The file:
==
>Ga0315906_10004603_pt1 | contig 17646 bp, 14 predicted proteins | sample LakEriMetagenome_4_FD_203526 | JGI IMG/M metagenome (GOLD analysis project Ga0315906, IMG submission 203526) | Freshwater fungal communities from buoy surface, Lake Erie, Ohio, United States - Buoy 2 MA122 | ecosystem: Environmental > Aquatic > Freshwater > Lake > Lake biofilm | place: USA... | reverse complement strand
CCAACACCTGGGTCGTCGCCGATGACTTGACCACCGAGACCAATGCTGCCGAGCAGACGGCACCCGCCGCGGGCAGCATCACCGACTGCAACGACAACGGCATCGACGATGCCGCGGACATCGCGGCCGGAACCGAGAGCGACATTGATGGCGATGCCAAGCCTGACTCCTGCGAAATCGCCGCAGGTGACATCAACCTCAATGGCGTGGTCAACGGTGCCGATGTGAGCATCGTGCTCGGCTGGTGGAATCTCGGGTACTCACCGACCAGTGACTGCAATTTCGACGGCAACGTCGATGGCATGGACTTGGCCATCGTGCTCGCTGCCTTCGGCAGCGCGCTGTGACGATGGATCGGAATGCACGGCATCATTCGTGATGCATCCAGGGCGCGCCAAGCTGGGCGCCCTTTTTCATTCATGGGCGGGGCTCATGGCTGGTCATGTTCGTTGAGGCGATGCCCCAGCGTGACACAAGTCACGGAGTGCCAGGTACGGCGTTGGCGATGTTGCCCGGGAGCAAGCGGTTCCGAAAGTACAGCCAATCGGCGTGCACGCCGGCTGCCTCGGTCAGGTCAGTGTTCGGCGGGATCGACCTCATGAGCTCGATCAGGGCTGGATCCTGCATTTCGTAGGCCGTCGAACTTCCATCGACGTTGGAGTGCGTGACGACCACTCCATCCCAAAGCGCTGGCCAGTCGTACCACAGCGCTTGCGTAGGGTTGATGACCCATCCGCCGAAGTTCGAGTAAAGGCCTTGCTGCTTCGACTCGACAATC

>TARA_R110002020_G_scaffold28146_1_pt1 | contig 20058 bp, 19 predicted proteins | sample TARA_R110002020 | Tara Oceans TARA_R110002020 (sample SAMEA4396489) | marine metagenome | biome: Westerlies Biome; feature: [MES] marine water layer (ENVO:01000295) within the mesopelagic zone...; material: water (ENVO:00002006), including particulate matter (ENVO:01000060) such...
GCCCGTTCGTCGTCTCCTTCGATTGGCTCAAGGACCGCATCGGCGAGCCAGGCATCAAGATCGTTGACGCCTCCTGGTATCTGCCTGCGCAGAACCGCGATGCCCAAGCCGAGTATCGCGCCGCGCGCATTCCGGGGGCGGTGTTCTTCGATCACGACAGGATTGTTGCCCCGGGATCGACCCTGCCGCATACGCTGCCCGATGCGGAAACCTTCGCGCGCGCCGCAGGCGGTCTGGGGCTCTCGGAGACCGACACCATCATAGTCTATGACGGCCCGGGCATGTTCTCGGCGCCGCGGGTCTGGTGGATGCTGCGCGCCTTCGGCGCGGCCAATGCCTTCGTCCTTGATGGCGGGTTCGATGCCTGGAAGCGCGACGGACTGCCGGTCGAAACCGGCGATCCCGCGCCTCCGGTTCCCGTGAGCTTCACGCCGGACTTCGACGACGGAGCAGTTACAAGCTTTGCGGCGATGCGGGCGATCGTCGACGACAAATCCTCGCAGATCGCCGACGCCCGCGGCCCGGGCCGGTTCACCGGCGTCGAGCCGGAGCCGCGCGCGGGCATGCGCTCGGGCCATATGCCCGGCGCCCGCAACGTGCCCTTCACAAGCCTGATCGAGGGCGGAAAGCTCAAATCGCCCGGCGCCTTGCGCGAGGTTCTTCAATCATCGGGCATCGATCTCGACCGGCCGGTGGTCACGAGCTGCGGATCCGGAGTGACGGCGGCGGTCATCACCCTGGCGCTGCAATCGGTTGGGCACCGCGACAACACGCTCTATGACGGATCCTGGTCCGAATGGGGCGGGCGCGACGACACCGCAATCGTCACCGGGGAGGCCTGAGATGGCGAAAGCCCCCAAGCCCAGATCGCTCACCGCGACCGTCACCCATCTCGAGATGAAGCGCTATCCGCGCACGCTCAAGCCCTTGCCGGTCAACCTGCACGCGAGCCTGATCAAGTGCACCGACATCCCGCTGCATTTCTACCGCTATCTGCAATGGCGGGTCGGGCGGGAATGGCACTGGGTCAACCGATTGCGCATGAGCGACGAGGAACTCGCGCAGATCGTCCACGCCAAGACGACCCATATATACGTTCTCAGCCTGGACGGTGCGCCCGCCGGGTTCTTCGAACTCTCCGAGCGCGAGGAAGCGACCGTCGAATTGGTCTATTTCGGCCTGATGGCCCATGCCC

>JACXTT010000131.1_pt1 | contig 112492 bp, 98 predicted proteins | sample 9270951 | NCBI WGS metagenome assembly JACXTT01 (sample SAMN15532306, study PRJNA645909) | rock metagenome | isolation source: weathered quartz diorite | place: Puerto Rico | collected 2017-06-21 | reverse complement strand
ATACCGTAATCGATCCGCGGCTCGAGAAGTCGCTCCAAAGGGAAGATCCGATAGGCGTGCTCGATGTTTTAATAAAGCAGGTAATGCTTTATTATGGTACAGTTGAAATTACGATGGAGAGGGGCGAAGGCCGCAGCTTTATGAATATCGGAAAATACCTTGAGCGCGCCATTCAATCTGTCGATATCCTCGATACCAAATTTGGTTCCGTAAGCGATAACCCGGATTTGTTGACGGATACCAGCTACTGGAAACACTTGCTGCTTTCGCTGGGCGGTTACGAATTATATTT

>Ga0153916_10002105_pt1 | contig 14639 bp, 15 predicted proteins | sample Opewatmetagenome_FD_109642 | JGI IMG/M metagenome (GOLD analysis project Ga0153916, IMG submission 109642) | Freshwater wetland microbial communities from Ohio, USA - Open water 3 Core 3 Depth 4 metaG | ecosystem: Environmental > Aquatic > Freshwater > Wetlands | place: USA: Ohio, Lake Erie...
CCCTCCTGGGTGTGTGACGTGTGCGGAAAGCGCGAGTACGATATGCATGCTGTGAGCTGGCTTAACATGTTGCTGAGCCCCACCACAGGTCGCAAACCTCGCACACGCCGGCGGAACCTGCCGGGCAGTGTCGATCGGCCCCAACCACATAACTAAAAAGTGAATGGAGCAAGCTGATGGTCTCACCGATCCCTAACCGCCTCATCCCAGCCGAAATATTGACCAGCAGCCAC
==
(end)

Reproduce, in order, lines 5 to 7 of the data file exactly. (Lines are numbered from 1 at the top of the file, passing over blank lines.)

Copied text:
>JACXTT010000131.1_pt1 | contig 112492 bp, 98 predicted proteins | sample 9270951 | NCBI WGS metagenome assembly JACXTT01 (sample SAMN15532306, study PRJNA645909) | rock metagenome | isolation source: weathered quartz diorite | place: Puerto Rico | collected 2017-06-21 | reverse complement strand
ATACCGTAATCGATCCGCGGCTCGAGAAGTCGCTCCAAAGGGAAGATCCGATAGGCGTGCTCGATGTTTTAATAAAGCAGGTAATGCTTTATTATGGTACAGTTGAAATTACGATGGAGAGGGGCGAAGGCCGCAGCTTTATGAATATCGGAAAATACCTTGAGCGCGCCATTCAATCTGTCGATATCCTCGATACCAAATTTGGTTCCGTAAGCGATAACCCGGATTTGTTGACGGATACCAGCTACTGGAAACACTTGCTGCTTTCGCTGGGCGGTTACGAATTATATTT

>Ga0153916_10002105_pt1 | contig 14639 bp, 15 predicted proteins | sample Opewatmetagenome_FD_109642 | JGI IMG/M metagenome (GOLD analysis project Ga0153916, IMG submission 109642) | Freshwater wetland microbial communities from Ohio, USA - Open water 3 Core 3 Depth 4 metaG | ecosystem: Environmental > Aquatic > Freshwater > Wetlands | place: USA: Ohio, Lake Erie...